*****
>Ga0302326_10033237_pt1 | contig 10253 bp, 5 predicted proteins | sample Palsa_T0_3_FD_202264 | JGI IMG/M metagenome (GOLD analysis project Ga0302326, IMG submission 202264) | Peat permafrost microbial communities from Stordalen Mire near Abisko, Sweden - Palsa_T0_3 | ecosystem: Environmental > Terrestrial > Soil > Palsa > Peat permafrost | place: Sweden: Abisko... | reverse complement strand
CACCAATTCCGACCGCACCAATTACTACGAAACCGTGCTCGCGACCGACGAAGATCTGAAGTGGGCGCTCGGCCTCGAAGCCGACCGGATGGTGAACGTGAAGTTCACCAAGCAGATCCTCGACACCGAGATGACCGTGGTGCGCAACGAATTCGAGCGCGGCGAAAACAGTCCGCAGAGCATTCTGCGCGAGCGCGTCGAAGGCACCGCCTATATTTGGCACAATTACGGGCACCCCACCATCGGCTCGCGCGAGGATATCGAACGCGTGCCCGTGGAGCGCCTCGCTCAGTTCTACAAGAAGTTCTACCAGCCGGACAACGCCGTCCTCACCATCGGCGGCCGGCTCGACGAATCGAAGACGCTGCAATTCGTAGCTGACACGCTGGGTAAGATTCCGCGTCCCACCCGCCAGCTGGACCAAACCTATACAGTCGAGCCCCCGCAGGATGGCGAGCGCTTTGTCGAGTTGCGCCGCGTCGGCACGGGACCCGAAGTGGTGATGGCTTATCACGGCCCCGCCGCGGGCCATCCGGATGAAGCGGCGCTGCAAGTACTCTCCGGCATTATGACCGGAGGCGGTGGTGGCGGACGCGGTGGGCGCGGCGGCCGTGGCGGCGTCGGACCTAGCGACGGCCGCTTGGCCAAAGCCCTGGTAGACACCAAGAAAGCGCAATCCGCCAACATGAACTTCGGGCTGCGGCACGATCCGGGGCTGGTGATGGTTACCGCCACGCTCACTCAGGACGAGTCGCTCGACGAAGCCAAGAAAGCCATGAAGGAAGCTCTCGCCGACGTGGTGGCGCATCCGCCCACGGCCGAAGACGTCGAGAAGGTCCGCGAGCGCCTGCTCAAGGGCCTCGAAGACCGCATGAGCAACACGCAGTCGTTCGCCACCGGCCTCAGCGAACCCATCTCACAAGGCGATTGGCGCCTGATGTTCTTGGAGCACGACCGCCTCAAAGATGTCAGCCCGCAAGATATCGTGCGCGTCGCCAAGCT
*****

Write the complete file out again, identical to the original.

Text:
>Ga0302326_10033237_pt1 | contig 10253 bp, 5 predicted proteins | sample Palsa_T0_3_FD_202264 | JGI IMG/M metagenome (GOLD analysis project Ga0302326, IMG submission 202264) | Peat permafrost microbial communities from Stordalen Mire near Abisko, Sweden - Palsa_T0_3 | ecosystem: Environmental > Terrestrial > Soil > Palsa > Peat permafrost | place: Sweden: Abisko... | reverse complement strand
CACCAATTCCGACCGCACCAATTACTACGAAACCGTGCTCGCGACCGACGAAGATCTGAAGTGGGCGCTCGGCCTCGAAGCCGACCGGATGGTGAACGTGAAGTTCACCAAGCAGATCCTCGACACCGAGATGACCGTGGTGCGCAACGAATTCGAGCGCGGCGAAAACAGTCCGCAGAGCATTCTGCGCGAGCGCGTCGAAGGCACCGCCTATATTTGGCACAATTACGGGCACCCCACCATCGGCTCGCGCGAGGATATCGAACGCGTGCCCGTGGAGCGCCTCGCTCAGTTCTACAAGAAGTTCTACCAGCCGGACAACGCCGTCCTCACCATCGGCGGCCGGCTCGACGAATCGAAGACGCTGCAATTCGTAGCTGACACGCTGGGTAAGATTCCGCGTCCCACCCGCCAGCTGGACCAAACCTATACAGTCGAGCCCCCGCAGGATGGCGAGCGCTTTGTCGAGTTGCGCCGCGTCGGCACGGGACCCGAAGTGGTGATGGCTTATCACGGCCCCGCCGCGGGCCATCCGGATGAAGCGGCGCTGCAAGTACTCTCCGGCATTATGACCGGAGGCGGTGGTGGCGGACGCGGTGGGCGCGGCGGCCGTGGCGGCGTCGGACCTAGCGACGGCCGCTTGGCCAAAGCCCTGGTAGACACCAAGAAAGCGCAATCCGCCAACATGAACTTCGGGCTGCGGCACGATCCGGGGCTGGTGATGGTTACCGCCACGCTCACTCAGGACGAGTCGCTCGACGAAGCCAAGAAAGCCATGAAGGAAGCTCTCGCCGACGTGGTGGCGCATCCGCCCACGGCCGAAGACGTCGAGAAGGTCCGCGAGCGCCTGCTCAAGGGCCTCGAAGACCGCATGAGCAACACGCAGTCGTTCGCCACCGGCCTCAGCGAACCCATCTCACAAGGCGATTGGCGCCTGATGTTCTTGGAGCACGACCGCCTCAAAGATGTCAGCCCGCAAGATATCGTGCGCGTCGCCAAGCT